My teacher’s gentleness with me when I can’t be gentle with myself is what helps me to find my way back to myself again. I’ve talked to her about my internal challenges brought about by my expectations of myself and feelings of defeat that are all tied up with ideas about aging, some of which are mine and some of which are imposed on me through the youth obsessed culture that I live in. And there is always another way to enter a pose that doesn’t compromise the health of my knees and allows me to practice my balance, which is generally pretty poor. At my teacher’s suggestion, I’ve been working on my feet, with toes that tend to grip the floor or the soles of my shoes habitually. This helps me to not take everything in my knees. I alternate slowly rolling a tennis ball under each foot, back to front, side to side over the entire sole. This is done in order to help my toes to let go of the gripping and to help my feet to come out of their habit of contracting muscles and relax. I tried this at work one day recently and I involuntarily started to yawn. This gave my co-workers and me a good laugh at the sound of one yawn after another.

Today Warrior III called me to meet myself through my limitations. The limitations were balance, and my attitude toward the trouble I had getting into and maintaining the pose without props. I surrendered and used the blocks. Then, when a different entry to the pose was introduced to the class, I tried it and was able to access and hold the pose for a few fleeting minutes. When I had to come down from the pose and back to standing, I was disappointed in myself for not being able to hold it longer and then I became disappointed at my less than charitable attitude toward myself.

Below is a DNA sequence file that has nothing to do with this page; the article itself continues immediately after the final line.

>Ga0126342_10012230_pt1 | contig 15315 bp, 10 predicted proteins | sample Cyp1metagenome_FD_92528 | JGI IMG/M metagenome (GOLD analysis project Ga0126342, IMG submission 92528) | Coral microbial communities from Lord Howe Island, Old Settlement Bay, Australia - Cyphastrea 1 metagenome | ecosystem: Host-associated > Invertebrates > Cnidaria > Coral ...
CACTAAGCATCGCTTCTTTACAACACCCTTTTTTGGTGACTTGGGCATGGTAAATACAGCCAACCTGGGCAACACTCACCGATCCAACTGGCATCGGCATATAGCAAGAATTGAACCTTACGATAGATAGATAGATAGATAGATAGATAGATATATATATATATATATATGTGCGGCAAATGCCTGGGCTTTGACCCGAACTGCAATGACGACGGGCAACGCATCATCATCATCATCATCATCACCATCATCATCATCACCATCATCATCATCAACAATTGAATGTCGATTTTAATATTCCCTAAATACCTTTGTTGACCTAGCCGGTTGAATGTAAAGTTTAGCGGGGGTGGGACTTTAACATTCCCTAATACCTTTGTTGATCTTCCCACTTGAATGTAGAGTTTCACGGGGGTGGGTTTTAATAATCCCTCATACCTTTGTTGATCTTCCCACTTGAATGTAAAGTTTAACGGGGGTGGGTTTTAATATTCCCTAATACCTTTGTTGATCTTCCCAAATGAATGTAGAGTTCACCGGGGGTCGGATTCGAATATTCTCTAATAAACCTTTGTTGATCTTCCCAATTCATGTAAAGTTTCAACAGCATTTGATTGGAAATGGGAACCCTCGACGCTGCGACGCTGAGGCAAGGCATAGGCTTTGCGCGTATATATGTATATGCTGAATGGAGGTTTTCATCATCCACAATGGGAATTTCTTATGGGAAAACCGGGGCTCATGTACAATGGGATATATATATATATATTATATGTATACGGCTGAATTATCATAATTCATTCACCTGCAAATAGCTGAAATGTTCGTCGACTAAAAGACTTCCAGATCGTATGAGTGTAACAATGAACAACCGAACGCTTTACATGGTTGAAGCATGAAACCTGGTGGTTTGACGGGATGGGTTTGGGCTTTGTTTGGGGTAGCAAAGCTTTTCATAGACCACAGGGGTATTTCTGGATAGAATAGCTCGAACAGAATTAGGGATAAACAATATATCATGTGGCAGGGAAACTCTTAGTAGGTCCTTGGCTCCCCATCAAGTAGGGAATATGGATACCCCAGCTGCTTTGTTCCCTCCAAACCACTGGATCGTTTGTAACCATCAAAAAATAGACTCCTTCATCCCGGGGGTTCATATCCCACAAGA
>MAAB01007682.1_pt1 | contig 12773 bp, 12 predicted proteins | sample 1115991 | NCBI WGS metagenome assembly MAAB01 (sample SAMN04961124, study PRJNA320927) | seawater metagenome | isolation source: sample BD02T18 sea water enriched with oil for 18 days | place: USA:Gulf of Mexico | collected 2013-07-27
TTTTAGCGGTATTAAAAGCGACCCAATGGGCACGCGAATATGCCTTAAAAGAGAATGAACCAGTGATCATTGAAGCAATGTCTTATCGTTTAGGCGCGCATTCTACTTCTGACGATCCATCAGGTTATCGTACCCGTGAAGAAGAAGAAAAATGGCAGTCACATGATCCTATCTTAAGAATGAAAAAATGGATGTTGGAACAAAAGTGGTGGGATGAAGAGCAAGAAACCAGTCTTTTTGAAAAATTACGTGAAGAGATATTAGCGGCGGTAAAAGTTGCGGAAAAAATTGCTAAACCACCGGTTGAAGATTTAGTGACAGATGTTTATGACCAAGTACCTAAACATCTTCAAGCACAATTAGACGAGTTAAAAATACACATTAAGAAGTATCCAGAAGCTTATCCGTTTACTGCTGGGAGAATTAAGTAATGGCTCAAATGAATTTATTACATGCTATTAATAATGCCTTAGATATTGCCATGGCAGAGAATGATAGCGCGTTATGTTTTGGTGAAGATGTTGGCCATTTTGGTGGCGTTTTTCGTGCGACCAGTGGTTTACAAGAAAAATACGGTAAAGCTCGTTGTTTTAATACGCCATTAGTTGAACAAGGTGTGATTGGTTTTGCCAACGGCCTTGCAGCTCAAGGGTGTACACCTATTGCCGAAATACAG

I hope I will make peace with myself and with Warrior III one day. I have no idea how that will happen or what it will look like. There will always be another pose that will present me with my human, limited, beautiful self, instead of the lofty self I think I should be, the façade with perfect balance whose body never ages and I hope one day to have a non wavering acceptance of myself no matter what. Perhaps that’s why a few months ago I chose these lyrics of Leonard Cohen’s song “Anthem” to place on my desk “Ring the bells you still can ring, forget your perfect offering, there’s a crack in everything, that’s how the light gets in.” At least once a day my eyes wander to these words and I remind myself that I am doing the best I can at ringing the bells and taking one step forward in kindness.

Save

Sense Delay

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Here is this week’s essay for the #52Essays2017 Challenge started by Vanessa Martir . Happy to be alive and writing this week!

I often don’t know when I am afraid. What I mean is that the fear doesn’t register consciously or at least in any thinking that becomes conscious in my awareness.

This might make me dangerous if I were to handle a gun. Right now I am writing on a computer. Before that, I was writing on a pad with a pencil.

This essay is not about guns, shootings, people who have been shot in the back as they were running away; it is not about dead children, or children who are now motherless, grandmother-less, grandfather-less, or fatherless. It is not about runaway slaves who got caught and what was done to them when they were caught. It is not about lynching. It is not about slave revolts. It is not about blankets infected with smallpox. It is not about assault rifles, tanks, riot gear, tanks, batons, tear gas canisters, sawed off shotguns, handguns, AK-47’s, M-15’s, rocks, bottles, car bombs, cars aflame, smashed windows, looting, marches, rallies, reporters, cameras, videos. It is not about any of these things.

Fear can paralyze. Fear can fan the flames of anger. Fear can make anxiety a constant companion. Fear can provoke numbness. Fear can help the brain to create a cloak that goes over the skin and coats it with touch repellant. Once the cloak is on and someone touches me I don’t feel a thing. Fear can extend that cloak to my sense of hearing.